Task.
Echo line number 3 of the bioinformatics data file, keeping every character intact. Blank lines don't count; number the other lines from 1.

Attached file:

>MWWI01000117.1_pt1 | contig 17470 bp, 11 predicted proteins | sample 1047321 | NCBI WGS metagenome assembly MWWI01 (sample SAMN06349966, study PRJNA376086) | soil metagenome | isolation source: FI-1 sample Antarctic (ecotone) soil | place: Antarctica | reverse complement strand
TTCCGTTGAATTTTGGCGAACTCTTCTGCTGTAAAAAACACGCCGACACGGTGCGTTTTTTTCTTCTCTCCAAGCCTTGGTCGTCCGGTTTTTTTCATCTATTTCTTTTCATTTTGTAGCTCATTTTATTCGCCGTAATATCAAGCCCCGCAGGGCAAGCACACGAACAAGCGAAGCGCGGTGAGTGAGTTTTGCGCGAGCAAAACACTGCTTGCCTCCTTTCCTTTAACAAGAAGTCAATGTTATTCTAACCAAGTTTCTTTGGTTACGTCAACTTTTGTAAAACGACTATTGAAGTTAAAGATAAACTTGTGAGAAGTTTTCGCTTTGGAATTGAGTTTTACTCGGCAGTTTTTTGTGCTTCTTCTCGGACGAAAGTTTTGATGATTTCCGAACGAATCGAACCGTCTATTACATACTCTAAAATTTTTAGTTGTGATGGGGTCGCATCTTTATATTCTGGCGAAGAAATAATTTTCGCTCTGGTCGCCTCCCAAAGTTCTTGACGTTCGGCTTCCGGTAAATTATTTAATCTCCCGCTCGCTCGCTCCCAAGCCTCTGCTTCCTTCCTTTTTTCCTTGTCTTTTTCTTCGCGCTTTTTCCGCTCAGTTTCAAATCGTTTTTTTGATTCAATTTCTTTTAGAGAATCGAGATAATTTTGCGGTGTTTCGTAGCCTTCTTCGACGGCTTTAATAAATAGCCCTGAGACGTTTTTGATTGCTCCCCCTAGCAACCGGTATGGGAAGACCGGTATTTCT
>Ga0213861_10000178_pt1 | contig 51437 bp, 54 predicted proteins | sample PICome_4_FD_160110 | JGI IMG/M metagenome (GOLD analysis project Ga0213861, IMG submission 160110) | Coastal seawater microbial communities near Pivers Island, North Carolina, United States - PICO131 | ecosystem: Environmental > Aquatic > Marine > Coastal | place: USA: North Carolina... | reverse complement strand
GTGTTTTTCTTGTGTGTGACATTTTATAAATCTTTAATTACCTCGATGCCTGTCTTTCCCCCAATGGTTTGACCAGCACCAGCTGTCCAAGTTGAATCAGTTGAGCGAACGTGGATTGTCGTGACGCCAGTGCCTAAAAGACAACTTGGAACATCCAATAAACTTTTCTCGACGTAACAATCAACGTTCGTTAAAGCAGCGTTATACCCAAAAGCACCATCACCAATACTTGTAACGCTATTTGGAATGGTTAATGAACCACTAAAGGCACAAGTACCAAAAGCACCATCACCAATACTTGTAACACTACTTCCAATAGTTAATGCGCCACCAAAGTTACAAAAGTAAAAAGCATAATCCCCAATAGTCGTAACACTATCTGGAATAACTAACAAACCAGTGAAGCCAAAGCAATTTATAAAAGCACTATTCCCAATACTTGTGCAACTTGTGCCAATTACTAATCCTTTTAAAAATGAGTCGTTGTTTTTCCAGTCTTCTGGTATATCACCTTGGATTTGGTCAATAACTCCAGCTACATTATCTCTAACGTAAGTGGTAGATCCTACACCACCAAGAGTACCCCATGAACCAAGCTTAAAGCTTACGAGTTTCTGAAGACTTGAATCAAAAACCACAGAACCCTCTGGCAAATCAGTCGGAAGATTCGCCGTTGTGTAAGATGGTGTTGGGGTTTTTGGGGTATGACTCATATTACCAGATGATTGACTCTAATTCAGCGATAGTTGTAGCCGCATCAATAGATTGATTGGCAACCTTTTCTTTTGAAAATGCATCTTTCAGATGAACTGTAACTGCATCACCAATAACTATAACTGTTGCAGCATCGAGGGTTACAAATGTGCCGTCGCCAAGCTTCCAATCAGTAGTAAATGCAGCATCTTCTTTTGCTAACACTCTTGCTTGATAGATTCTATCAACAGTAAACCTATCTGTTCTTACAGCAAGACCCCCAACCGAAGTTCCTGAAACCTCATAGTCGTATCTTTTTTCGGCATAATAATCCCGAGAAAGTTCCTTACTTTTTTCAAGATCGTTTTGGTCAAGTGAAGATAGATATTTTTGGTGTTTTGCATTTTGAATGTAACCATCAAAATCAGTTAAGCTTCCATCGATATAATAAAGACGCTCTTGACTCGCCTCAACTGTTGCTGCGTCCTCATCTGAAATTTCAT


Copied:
>Ga0213861_10000178_pt1 | contig 51437 bp, 54 predicted proteins | sample PICome_4_FD_160110 | JGI IMG/M metagenome (GOLD analysis project Ga0213861, IMG submission 160110) | Coastal seawater microbial communities near Pivers Island, North Carolina, United States - PICO131 | ecosystem: Environmental > Aquatic > Marine > Coastal | place: USA: North Carolina... | reverse complement strand